Home » Business » Copper Connectivity a Cheaper Alternative to Fibre

In Zimbabwe, there seems to be a popular belief that high speed broadband rides exclusively on optical fibre. It has, however, emerged from extensive research that existing copper networks with some additional investment are capable of delivering significantly improved high-speed broadband at cost effective tariffs.

On-going research in copper access technologies also points to the fact that, copper access will certainly be around in the medium to long term.

Admittedly optical fibre is the future access technology of choice, especially in rural areas due to its bandwidth capacity, access distance and minimal susceptibility to interference. It is, however, a reality also that rolling out a new fibre access network to the home (FTTH) is very expensive.

It is estimated that deploying FTTH requires investment, approximately two to five times higher than required for existing copper plant.

These costs are ultimately borne by the broadband user at the end of the day. There are also regulatory and technology issues i.e. activeassive repeaters to be considered although they are minor.

Indeed in many parts of the world — especially in Europe — the rush to FTTH is being rapidly re-thought as technological enthusiasm gets confronted by commercial reality and operators look to extract more value from their existing copper networks rather than deploying solely FTTH.

Current Household Bandwidth Requirement Trends

Current and forecasted bandwidth per home requirements are as follows:

Daily data consumption in 2010 was 10MB

Daily data consumption in 2020 is predicted at 1 000MB (1GB). According to the Nielsen Study, 2011

The table above demonstrates that the DSL technologies can meet the current home and small office broadband requirements.

ADSL can deliver 8 Mbps up to 5km. ADSL+ can deliver 24 Mbps up to 5km and VDSL 2 can deliver 100Mbps up to 2km from the exchange.

Vectoring and Phantom technologies can deliver typical data rates of 200Mbps and 1Gbps. Optical fibre reach is no longer but the bit rates are what the customer really needs.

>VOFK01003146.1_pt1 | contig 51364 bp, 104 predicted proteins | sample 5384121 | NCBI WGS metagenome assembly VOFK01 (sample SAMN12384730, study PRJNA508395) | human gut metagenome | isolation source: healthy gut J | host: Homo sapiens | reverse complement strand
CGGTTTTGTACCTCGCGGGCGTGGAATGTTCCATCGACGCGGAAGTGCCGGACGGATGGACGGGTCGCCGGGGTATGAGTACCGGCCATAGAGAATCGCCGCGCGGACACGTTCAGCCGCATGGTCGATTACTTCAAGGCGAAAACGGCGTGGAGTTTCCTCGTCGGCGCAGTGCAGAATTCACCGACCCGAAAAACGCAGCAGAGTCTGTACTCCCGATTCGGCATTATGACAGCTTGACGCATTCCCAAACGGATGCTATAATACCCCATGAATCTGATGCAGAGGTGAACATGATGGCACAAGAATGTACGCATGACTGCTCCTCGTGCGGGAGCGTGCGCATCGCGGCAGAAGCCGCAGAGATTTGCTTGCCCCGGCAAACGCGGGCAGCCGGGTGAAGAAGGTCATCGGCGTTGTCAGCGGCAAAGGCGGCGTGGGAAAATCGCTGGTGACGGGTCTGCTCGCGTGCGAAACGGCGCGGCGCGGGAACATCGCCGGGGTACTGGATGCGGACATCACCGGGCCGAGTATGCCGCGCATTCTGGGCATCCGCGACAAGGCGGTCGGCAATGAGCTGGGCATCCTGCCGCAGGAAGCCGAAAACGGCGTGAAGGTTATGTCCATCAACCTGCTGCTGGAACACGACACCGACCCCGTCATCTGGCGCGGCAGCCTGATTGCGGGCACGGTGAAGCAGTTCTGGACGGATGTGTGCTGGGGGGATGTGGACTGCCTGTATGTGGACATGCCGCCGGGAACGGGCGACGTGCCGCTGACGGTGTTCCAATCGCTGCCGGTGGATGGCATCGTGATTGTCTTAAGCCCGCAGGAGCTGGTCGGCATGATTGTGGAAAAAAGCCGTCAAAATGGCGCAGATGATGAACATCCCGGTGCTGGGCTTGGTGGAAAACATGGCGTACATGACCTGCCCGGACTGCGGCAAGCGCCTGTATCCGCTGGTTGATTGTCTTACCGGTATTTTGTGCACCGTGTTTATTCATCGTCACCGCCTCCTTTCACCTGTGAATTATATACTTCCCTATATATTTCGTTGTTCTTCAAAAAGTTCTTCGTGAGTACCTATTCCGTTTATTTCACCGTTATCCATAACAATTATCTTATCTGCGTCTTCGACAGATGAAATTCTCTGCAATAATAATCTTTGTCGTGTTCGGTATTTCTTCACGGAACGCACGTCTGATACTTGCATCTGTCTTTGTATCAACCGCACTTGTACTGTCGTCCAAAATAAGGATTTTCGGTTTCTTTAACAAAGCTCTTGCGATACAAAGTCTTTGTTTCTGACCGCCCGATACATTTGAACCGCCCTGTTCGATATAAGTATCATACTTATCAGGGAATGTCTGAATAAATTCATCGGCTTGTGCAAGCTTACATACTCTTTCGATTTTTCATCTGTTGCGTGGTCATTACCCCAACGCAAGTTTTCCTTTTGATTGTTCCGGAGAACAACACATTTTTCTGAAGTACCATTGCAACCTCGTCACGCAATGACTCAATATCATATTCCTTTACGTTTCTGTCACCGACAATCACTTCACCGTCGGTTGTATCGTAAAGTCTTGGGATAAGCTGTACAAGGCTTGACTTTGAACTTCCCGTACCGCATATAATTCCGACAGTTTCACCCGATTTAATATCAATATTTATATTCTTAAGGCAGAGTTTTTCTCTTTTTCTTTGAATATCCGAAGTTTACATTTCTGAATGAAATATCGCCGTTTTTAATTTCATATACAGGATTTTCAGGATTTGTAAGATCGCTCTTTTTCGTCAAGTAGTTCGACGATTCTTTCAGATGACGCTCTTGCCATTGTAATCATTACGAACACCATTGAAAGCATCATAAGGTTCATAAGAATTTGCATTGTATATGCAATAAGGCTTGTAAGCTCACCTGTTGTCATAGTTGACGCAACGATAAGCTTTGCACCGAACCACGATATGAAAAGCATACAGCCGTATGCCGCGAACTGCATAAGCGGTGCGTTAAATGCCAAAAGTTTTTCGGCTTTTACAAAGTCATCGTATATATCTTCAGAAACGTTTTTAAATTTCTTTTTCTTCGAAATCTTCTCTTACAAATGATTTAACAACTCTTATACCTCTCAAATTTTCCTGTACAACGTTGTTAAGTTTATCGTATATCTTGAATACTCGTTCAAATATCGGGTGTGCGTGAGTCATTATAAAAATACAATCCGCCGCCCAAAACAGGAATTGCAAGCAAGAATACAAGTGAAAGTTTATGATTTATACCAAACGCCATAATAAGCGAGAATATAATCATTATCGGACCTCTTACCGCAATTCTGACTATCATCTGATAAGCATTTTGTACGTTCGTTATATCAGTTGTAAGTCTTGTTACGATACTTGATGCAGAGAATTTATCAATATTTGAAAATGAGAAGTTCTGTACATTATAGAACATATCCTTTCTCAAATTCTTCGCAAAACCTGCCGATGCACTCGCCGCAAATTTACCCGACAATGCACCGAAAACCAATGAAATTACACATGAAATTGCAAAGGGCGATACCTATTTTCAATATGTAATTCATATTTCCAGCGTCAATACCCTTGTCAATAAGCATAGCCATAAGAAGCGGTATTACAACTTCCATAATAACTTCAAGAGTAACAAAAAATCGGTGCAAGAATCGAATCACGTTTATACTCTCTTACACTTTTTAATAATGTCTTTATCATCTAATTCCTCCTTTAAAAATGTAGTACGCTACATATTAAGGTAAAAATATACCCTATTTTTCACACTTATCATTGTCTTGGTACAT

What does all this mean?

Copper can match the bit rates of optical fibre now and in the immediate future with future with comparably much less investment.

TelOne therefore aises existing and prospective broad users not to fall into the trap of believing that they can only get broadband over optical fibre.

This can only lead to unnecessary expenses when they can get similar or better performance from the existing copper based solutions. Worldwide DSL technologies are still in use and delivering quality services.

Finally, the most bandwidth demanding services are the video services. Generally video service specifications are as follows: –

IPTV HD – 20 Mbps per stream (at most 5HD, STB, totalling 100Mbps)

IPTV SD – 4 Mbps per stream

Over the Top (OTT) 0 2.5 Mbps per stream

As illustrated all these bandwidth requirements are within the capabilities of the DSL. TelOne offer the ADSL2+ service in Mutare, Gweru, Marondera, Chitungwiza, Gwanda, Norton, Victoria Falls, Chegutu, Masvingo, Kadoma, Bindura, Chinhoyi, Harare, Bulawayo, Gweru, Masvingo and Rusape.

For speed tests visit www.speedtest.net lthttp:www.speedtest.netgt

TelOne ADSL BROADBAND

Packages

TelOne ADSL BROADBAND is packaged on different speeds. The customer can choose packages that suit his or her requirements depending on the number of users andor online applications that the home or office runs.

Source : The Herald

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